4. Abundance analysis
In the investigation of elemental abundances we have employed both LTE and NLTE analyses. For complete information concerning the NLTE calculation for the C II and N II spectrum we refer the reader to Paper Iab, where a detailed description of the applied NLTE code (an updated implementation of Carlsson  MULTI code), atomic models, oscillator strengths, and photoionization and collision cross sections for all considered transitions are given. In principle, the LTE abundances could be also obtained with the MULTI code, but this appears to be a rather time consuming approach so we decided to use Kurucz's well-known WIDTH9 code for the LTE analysis. A test calculation showed that both MULTI and WIDTH9 yield identical LTE abundances.
Photoionization cross-sections were mainly taken from the Opacity Project (Yan et al., 1987). Our calculations maintain the detailed structure of their frequency dependence, including resonances.
In the present work, we have modified the Stark broadening constants used in the calculations relative to those used in Paper Iab. Their influence on the resulting abundances is quite significant. Therefore, we have paid special attention to this part of the analysis. To calculate the Stark parameters for the considered transitions, we used semiempirical formula provided by Dimitrijevi (1997) for the full width at the half maximum (FWHM):
Here is an effective principal quantum number and l is an angular momentum quantum number. Calculations using this formula were performed for T=20000 K.
It should be noted that recently obtained experimental data on Stark parameters are in excellent agreement with the predictions of Eq. 1 (see, for example, estimates made by Sarandaev & Salakhov  for the C II lines 6578 Å and 6583 Å and by Milosavljevi et al.  for the N II 4630 Å line).
4.2. Abundance analysis and results
The abundance analysis was carried out on the sample of carbon and nitrogen lines listed in Table 3. For the LTE analysis based on equivalent widths only unblended lines were selected. As the NLTE code enables the calculation of a synthetic spectrum, some blends (consisting of close lines of the same element) were also treated in the analysis. NLTE abundances were derived by fitting calculated and observed profiles as well as by using equivalent widths using the method described in Paper Iab. In Fig. 1 we show a comparison of calculated and observed profiles for a sample of lines. While fitting the profiles, projected rotational velocities were estimated (see Table 2).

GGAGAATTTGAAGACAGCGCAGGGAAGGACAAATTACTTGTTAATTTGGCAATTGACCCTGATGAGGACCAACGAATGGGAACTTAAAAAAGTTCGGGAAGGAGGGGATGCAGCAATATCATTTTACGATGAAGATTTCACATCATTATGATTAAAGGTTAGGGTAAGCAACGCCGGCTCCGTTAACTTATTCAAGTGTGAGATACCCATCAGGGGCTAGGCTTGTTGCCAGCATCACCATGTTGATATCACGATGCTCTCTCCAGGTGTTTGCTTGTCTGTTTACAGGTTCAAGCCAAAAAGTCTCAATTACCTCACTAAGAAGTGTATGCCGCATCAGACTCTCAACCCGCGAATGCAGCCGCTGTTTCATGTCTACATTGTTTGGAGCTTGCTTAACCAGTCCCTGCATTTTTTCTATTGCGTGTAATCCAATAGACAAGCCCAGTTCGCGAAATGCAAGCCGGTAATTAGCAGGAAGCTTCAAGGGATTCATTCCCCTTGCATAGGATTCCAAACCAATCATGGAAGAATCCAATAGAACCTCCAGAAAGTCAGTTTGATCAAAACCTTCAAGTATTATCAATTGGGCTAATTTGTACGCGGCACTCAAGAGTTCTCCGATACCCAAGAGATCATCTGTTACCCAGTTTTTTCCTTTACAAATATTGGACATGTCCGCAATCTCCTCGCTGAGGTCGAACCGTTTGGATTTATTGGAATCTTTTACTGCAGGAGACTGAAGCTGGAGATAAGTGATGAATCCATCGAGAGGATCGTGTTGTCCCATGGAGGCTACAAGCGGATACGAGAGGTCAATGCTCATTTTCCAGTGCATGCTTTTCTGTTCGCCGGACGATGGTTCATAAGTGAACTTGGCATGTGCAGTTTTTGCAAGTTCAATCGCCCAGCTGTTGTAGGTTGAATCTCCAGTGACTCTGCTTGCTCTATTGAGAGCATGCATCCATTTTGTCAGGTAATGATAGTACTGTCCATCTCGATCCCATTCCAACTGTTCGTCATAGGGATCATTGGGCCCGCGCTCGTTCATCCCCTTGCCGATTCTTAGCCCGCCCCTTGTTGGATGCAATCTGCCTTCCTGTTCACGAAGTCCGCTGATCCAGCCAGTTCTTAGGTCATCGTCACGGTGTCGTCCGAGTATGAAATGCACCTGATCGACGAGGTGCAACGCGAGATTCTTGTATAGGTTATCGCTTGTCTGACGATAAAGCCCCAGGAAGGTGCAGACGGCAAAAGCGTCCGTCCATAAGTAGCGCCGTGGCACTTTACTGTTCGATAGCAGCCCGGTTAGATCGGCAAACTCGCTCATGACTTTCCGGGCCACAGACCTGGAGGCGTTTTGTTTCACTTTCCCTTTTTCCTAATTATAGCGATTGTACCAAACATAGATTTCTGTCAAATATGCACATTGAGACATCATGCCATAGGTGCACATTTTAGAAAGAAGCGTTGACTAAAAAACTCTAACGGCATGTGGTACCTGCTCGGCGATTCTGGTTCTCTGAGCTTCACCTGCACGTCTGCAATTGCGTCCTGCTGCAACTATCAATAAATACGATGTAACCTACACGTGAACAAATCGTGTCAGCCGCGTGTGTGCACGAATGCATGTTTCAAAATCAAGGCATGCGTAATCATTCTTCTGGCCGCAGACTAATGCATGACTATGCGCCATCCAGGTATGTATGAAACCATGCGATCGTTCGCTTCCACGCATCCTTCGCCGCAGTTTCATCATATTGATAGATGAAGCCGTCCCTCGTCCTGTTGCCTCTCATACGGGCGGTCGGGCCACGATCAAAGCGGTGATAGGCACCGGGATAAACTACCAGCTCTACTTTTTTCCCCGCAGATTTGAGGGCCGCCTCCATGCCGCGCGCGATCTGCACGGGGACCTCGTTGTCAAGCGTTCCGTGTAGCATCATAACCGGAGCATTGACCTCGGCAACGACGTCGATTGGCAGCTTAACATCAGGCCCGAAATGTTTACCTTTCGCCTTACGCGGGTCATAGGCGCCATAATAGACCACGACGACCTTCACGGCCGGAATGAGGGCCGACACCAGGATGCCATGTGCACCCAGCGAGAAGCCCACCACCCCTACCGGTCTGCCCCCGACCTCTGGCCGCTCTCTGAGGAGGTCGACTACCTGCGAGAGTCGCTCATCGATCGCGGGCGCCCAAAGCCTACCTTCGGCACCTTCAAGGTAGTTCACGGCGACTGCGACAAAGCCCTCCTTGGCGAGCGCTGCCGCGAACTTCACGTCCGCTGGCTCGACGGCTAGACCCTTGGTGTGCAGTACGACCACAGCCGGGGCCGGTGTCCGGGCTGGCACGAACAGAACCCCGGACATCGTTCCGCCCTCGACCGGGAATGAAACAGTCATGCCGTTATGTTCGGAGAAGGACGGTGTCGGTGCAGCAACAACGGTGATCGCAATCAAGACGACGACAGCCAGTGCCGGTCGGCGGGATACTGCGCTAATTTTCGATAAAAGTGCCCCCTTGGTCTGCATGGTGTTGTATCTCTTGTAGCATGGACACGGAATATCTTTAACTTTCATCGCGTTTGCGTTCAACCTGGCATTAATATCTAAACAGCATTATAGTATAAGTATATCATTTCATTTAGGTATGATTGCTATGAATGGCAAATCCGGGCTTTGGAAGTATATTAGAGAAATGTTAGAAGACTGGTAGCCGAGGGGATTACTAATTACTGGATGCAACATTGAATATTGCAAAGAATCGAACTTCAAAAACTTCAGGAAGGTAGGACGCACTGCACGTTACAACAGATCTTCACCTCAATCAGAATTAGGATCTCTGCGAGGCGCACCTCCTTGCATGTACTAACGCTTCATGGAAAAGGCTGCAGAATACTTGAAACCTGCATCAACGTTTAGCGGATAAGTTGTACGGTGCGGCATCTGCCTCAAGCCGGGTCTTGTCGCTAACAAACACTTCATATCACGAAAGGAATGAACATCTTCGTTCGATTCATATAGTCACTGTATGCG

Table 3. Equivalent widths of selected lines and their parameters
Abundances were calculated after the microturbulent velocity determination. The microturbulent velocity was determined by applying the usual condition that there should be no dependence between the calculated abundances from individual carbon or nitrogen lines and their equivalent width. Note, that there exists a difference between values determined under the LTE and NLTE approaches. As has often been found, the NLTE approach requires smaller values of the microturbulence parameter. This procedure has not been employed for all the stars. If a sufficient number of lines were not available, then = 3 (LTE case) or = 2 (NLTE case) was adopted. Average values for the carbon and nitrogen abundances are given in Table 4.
Table 4. Abundances of carbon and nitrogen
Let us compare the results on carbon and nitrogen abundances in HD 886 () obtained in the present study with those given in our previous work (Paper Iab). The previous result for carbon was , while present study yields . A similar comparison for nitrogen gives and respectively. The dominant reasons for the differences are differing stellar parameters, Stark broadening, and equivalent widths. In previous study we used the atmospheric parameters for HD 886 given by Gies & Lambert (1992), i.e., =22600 K and =4.0, while in present work we have used updated photometric calibrations for the temperature and gravity determination. As a result we obtained: =21600 K and =3.75. These latter atmospheric parameters we consider as being the more accurate. Stark broadening parameters greatly influence the derived abundances and in this study we recalculated the Stark broadening parameters using Dimitrijevi's updated formula which makes the present results more reliable. Finally, note that the previous study of was based on a single CCD spectrum. A comparison of the equivalent widths of carbon and nitrogen lines measured in that spectrum with those measured in spectra from the present analysis (as well as with the data of other authors, e.g. Gies & Lambert, 1992) shows that equivalent widths of some lines measured in Paper Iab were slightly overestimated (most probably due to an instrumental effect). Nevertheless, the detected abundance differences are not very pronounced, and indicate that the uncertainty in the abundances is at about the 0.1 dex or less level. Qualitatively, Paper Iab gives the same result as the present more reliable study.
© European Southern Observatory (ESO) 1999
Online publication: October 4, 1999